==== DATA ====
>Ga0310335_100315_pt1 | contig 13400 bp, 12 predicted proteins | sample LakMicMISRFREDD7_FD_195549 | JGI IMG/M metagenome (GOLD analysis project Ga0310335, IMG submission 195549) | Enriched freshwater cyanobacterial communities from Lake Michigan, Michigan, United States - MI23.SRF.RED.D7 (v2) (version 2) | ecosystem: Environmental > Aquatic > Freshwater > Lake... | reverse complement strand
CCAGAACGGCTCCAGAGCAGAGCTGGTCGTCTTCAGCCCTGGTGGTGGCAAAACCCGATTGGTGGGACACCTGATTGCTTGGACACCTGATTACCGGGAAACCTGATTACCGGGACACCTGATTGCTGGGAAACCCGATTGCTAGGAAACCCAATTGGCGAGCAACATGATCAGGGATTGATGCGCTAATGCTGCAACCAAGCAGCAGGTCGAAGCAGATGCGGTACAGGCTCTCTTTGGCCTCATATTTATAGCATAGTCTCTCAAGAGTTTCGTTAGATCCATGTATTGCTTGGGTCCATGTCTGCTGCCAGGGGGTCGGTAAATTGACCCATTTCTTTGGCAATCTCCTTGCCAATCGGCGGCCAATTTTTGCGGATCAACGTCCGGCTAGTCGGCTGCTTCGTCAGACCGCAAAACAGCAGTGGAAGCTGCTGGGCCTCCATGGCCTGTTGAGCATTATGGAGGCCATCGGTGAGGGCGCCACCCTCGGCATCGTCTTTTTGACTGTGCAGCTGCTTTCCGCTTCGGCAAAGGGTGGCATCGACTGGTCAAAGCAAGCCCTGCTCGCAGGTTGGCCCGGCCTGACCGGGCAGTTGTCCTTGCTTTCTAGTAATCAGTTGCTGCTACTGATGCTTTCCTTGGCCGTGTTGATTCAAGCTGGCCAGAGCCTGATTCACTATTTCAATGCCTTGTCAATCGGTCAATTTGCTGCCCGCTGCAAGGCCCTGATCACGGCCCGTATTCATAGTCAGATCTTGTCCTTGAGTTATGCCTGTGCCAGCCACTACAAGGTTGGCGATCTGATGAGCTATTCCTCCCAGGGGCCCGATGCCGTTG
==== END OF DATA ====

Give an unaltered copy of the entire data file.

>Ga0310335_100315_pt1 | contig 13400 bp, 12 predicted proteins | sample LakMicMISRFREDD7_FD_195549 | JGI IMG/M metagenome (GOLD analysis project Ga0310335, IMG submission 195549) | Enriched freshwater cyanobacterial communities from Lake Michigan, Michigan, United States - MI23.SRF.RED.D7 (v2) (version 2) | ecosystem: Environmental > Aquatic > Freshwater > Lake... | reverse complement strand
CCAGAACGGCTCCAGAGCAGAGCTGGTCGTCTTCAGCCCTGGTGGTGGCAAAACCCGATTGGTGGGACACCTGATTGCTTGGACACCTGATTACCGGGAAACCTGATTACCGGGACACCTGATTGCTGGGAAACCCGATTGCTAGGAAACCCAATTGGCGAGCAACATGATCAGGGATTGATGCGCTAATGCTGCAACCAAGCAGCAGGTCGAAGCAGATGCGGTACAGGCTCTCTTTGGCCTCATATTTATAGCATAGTCTCTCAAGAGTTTCGTTAGATCCATGTATTGCTTGGGTCCATGTCTGCTGCCAGGGGGTCGGTAAATTGACCCATTTCTTTGGCAATCTCCTTGCCAATCGGCGGCCAATTTTTGCGGATCAACGTCCGGCTAGTCGGCTGCTTCGTCAGACCGCAAAACAGCAGTGGAAGCTGCTGGGCCTCCATGGCCTGTTGAGCATTATGGAGGCCATCGGTGAGGGCGCCACCCTCGGCATCGTCTTTTTGACTGTGCAGCTGCTTTCCGCTTCGGCAAAGGGTGGCATCGACTGGTCAAAGCAAGCCCTGCTCGCAGGTTGGCCCGGCCTGACCGGGCAGTTGTCCTTGCTTTCTAGTAATCAGTTGCTGCTACTGATGCTTTCCTTGGCCGTGTTGATTCAAGCTGGCCAGAGCCTGATTCACTATTTCAATGCCTTGTCAATCGGTCAATTTGCTGCCCGCTGCAAGGCCCTGATCACGGCCCGTATTCATAGTCAGATCTTGTCCTTGAGTTATGCCTGTGCCAGCCACTACAAGGTTGGCGATCTGATGAGCTATTCCTCCCAGGGGCCCGATGCCGTTG